Project Management

The New Rules of Engagement: Embracing a Distributed Workforce

PMI New Jersey Chapter

John is a versatile, results-driven technologist and manager and is recognized for leveraging his broad business experience, technical knowledge and analytical skills to drive change and help organizations achieve their strategic objectives. John loves sharing ideas through his articles and is eager to hear feedback from the community. John is also the President of PMTrainingOnline.com.

I had joined my current company as a project manager in August of 2019. I live out of state, but it was understood that while I would need to be with the team a lot initially (to kick off the project, get to know the client, and for storming and norming with the team), I would not be expected to be on site except as needed after everything was established.

From the start, the project was interesting. It was new and cutting edge, and it essentially started from scratch. It was an all-new team put together specifically for this purpose, and all starting on the same day. In addition, if we could be successful, it would have a big impact on the customer—and on the company.

I proceeded on that basis and found myself travelling to be on site with the team from Mondays through Thursdays for the first few weeks…then the first few months. I found that I was having a hard time breaking away and working more off site. I wondered if I was just feeling awkward about a new way of doing business, but I clearly felt disconnected and somewhat out of touch when I was off site.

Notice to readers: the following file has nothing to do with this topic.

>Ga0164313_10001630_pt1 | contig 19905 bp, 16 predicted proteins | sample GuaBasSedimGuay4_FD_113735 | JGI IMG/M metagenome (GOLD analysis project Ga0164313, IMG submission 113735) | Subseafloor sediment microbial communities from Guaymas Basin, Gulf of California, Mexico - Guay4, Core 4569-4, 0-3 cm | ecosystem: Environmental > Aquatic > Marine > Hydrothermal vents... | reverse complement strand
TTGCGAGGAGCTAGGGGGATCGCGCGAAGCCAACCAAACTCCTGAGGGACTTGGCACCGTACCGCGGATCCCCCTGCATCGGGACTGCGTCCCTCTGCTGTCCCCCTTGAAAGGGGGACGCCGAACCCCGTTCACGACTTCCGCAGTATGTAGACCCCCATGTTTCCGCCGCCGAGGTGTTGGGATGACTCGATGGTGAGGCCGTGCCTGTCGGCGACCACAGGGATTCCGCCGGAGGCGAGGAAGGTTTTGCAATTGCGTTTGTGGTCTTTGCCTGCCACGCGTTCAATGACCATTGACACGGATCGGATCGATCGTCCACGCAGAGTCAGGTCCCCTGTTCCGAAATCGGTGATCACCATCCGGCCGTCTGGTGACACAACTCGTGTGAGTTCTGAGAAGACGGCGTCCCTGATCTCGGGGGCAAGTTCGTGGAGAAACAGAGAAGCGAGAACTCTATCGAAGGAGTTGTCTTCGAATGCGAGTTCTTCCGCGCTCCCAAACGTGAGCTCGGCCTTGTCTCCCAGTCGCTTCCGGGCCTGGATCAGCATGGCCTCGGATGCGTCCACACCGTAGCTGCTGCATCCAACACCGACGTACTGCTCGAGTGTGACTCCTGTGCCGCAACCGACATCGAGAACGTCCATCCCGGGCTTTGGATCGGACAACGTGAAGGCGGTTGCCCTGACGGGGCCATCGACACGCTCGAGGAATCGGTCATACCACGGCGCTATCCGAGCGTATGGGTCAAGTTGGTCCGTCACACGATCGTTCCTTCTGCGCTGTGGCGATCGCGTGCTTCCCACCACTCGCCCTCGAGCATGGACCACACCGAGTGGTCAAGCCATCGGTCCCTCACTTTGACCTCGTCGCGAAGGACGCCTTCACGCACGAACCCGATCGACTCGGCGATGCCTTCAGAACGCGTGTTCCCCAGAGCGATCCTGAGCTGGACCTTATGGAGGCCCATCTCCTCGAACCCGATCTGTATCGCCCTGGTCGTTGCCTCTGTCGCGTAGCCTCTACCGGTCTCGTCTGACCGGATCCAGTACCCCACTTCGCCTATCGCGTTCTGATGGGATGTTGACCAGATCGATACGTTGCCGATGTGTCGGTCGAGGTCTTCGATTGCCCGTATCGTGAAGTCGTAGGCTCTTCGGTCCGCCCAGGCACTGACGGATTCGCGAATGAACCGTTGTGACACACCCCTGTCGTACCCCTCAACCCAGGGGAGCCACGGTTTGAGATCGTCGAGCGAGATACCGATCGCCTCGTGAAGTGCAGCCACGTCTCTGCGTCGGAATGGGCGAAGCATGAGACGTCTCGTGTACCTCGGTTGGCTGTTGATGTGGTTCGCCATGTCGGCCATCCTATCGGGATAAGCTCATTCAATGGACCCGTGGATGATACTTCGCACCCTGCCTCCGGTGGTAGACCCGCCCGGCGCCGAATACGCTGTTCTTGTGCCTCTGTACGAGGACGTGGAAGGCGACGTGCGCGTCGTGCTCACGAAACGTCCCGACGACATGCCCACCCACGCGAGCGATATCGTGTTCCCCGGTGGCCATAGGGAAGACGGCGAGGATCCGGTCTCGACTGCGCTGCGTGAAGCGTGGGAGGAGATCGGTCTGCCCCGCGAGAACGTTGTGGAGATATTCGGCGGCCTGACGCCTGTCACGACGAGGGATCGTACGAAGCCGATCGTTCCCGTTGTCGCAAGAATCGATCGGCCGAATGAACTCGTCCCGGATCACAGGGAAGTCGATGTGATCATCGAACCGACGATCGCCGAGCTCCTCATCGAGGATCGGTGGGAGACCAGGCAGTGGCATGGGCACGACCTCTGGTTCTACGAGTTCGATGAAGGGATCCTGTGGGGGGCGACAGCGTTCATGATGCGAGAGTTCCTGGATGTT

I did manage to cut back to three days per week on site after a few months. But I was finding it very difficult to get beyond that, and thus I had a regular schedule routine of being on site (out of state from Tuesdays through Thursdays), while my team of six was on site working together five days per…


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"I'd rather be a failure at something I love than a success at something I hate."

- George Burns